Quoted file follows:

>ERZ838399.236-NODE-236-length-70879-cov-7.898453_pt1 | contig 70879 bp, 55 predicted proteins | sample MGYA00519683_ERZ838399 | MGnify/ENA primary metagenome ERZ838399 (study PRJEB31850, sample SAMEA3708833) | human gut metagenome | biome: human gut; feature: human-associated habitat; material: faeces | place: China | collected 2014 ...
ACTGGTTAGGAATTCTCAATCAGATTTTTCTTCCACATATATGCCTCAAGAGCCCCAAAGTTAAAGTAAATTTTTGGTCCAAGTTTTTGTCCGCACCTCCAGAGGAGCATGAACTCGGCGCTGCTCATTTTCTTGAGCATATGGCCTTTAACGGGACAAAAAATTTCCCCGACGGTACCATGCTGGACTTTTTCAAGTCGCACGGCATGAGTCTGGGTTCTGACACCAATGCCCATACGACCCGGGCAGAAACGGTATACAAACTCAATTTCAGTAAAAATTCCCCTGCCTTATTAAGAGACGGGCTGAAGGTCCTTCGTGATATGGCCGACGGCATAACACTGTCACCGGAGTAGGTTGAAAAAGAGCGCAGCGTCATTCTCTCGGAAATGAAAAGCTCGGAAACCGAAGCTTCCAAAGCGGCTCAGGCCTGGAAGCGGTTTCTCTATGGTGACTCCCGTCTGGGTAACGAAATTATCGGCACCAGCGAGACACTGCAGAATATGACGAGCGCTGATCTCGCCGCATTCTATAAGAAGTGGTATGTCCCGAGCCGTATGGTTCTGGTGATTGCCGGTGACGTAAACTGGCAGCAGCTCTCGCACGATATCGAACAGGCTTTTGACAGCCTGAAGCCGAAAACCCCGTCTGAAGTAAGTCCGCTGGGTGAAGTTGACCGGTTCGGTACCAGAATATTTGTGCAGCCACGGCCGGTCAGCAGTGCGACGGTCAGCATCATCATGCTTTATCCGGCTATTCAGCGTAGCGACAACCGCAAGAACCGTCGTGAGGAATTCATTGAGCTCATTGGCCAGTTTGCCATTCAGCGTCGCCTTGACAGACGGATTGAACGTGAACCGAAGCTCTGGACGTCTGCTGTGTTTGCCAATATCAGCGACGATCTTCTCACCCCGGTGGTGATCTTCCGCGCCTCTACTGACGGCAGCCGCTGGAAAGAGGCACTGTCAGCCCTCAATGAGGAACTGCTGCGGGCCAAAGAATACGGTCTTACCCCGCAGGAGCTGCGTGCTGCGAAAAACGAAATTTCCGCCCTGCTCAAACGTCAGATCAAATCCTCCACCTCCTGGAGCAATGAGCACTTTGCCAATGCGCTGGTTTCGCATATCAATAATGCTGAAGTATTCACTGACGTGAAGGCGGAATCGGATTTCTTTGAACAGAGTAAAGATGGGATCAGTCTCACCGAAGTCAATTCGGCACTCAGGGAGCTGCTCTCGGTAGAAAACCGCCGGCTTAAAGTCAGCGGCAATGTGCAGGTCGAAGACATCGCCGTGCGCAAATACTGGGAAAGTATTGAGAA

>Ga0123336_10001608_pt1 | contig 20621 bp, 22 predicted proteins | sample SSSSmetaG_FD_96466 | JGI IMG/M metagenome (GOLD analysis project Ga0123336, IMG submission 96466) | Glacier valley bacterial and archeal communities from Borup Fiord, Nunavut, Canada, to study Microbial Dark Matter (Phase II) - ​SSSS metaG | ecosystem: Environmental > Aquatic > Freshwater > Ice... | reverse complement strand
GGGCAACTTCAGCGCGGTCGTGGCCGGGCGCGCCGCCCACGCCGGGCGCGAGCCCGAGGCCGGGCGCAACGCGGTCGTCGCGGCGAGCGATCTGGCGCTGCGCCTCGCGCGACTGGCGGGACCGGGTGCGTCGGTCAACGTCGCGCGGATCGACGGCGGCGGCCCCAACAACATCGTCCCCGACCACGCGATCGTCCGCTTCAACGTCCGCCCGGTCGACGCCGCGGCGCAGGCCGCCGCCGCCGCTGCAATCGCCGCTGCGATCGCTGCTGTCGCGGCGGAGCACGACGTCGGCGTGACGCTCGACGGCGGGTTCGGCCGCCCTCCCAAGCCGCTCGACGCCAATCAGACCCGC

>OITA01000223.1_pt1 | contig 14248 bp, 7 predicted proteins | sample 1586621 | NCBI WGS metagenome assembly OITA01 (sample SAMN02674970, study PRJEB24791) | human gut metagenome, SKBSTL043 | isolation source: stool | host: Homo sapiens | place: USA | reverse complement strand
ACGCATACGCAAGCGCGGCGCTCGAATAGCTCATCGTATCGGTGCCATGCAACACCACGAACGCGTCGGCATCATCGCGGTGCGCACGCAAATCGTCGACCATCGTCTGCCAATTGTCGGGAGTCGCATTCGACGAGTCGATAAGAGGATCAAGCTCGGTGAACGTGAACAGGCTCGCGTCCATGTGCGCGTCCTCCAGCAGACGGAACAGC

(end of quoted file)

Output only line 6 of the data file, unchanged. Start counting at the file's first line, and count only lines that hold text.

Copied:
ACGCATACGCAAGCGCGGCGCTCGAATAGCTCATCGTATCGGTGCCATGCAACACCACGAACGCGTCGGCATCATCGCGGTGCGCACGCAAATCGTCGACCATCGTCTGCCAATTGTCGGGAGTCGCATTCGACGAGTCGATAAGAGGATCAAGCTCGGTGAACGTGAACAGGCTCGCGTCCATGTGCGCGTCCTCCAGCAGACGGAACAGC